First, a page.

The foreign nationals on trial were only allowed access to defense lawyers well after hearings in the case had begun. According to Amnesty International, the Libyan defense lawyer for the Bulgarian defendants, Osman Bizanti, told the media in May 2000 that he had only met his clients on two occasions. Bizanti has also confirmed that several of his clients have complained that confessions were extracted under duress.

In June 2000, a Libyan court ruled that, in order for a Bulgarian defense lawyer to take part in the trial, Bulgaria first had to amend its own laws to allow Libyan lawyers to defend Libyans in Bulgarian courts. Bulgaria immediately complied, and in August 2000, attorney Vladimir Georgiev joined the defense. However, he has been hampered by his ignorance both of the Arabic language and of the Libyan legal system, raising additional questions about the fairness of the coming trial.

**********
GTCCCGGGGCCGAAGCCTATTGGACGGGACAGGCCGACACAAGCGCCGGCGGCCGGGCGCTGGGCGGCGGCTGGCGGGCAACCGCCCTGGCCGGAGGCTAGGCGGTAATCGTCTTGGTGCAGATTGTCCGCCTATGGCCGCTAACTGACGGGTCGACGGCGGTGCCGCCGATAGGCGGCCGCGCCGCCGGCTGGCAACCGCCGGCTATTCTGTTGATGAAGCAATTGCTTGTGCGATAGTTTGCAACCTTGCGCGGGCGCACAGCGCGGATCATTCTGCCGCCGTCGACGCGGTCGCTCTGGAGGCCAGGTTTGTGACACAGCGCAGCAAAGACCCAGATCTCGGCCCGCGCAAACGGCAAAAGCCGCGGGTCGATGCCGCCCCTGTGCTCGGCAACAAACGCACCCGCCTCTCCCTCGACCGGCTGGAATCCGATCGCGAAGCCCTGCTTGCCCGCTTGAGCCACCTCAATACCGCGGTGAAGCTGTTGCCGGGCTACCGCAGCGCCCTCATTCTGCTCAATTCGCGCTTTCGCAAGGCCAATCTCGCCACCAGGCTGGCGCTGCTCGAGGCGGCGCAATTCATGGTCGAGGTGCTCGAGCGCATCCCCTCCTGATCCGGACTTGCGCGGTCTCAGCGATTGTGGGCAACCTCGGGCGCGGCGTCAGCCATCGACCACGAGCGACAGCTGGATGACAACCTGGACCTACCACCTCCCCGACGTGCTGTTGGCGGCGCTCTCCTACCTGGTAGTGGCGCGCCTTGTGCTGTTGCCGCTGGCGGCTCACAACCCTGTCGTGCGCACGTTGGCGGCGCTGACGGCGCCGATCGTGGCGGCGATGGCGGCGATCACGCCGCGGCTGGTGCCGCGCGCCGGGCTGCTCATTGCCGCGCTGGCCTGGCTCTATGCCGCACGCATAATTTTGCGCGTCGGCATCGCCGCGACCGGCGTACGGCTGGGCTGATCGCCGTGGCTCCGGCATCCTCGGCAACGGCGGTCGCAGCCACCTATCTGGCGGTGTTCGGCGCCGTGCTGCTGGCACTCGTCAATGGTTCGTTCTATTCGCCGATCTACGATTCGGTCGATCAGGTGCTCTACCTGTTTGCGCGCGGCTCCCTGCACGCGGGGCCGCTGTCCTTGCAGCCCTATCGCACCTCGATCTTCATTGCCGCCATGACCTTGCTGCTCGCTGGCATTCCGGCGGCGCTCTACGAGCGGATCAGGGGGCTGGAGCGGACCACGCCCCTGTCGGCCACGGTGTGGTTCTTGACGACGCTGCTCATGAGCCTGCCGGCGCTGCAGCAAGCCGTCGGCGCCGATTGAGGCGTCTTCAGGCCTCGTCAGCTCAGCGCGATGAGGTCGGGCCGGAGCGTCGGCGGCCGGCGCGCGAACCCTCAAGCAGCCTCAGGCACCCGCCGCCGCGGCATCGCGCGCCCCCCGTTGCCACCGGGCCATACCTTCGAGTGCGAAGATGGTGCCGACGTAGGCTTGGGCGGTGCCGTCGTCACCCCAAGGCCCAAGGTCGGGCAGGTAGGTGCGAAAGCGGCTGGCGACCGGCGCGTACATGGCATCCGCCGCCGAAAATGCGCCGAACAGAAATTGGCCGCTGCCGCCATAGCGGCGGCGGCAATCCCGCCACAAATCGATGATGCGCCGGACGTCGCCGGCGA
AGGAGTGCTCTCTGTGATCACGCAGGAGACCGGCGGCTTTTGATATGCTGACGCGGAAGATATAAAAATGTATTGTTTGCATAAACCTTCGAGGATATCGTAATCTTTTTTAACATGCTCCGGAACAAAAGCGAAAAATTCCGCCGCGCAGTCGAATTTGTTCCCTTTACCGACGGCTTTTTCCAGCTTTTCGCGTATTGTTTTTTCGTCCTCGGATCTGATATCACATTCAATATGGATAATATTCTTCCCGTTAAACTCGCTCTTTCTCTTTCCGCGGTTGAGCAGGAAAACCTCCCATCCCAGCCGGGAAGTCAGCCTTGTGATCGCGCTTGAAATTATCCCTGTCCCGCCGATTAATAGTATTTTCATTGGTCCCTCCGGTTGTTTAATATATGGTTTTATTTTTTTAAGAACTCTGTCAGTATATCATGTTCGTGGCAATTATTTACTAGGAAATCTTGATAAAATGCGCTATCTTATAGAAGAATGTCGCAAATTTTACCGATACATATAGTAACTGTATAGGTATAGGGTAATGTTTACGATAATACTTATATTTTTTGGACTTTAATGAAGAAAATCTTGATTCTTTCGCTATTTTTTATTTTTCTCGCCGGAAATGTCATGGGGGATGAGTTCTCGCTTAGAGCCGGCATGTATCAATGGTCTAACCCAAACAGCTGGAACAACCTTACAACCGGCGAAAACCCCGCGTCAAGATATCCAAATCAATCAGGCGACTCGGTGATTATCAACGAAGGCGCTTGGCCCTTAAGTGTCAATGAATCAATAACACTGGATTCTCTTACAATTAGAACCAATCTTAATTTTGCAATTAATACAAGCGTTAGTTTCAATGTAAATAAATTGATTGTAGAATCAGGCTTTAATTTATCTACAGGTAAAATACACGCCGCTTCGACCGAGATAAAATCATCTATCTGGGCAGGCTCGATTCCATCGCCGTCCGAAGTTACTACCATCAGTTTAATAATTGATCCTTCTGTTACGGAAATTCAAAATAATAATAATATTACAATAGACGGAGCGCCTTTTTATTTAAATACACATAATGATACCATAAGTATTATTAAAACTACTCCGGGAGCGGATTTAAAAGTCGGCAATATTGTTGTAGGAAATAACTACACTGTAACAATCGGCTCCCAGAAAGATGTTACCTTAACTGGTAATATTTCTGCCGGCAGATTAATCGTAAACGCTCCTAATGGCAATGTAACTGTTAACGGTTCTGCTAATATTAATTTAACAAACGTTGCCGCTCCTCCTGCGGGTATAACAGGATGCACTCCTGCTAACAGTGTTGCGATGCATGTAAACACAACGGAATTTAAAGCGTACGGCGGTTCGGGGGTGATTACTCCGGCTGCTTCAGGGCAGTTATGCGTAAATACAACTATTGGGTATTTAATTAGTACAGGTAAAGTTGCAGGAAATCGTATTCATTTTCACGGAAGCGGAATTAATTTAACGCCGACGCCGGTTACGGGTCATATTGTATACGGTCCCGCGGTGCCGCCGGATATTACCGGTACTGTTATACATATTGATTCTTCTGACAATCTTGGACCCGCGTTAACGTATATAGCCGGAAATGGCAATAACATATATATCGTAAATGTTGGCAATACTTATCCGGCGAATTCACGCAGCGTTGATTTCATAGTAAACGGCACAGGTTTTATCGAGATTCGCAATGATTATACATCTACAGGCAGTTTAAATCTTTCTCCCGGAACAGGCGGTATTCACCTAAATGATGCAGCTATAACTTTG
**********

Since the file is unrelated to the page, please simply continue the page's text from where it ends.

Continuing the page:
High Bulgarian officials have repeatedly visited Libya to discuss the case with the head of state, Colonel Qadafi. The Bulgarian prime minister has stated, "We are doing everything possible [in order] that the trial proceed in accordance with the internationally adopted rules, that the international legislation and the bilateral agreement between Bulgaria and Libya is observed."

According to UNAIDS, an estimated 1,400 people in Libya (out of a population of approximately 5.6 million) are infected with the AIDS virus; the modes of transmission are unspecified.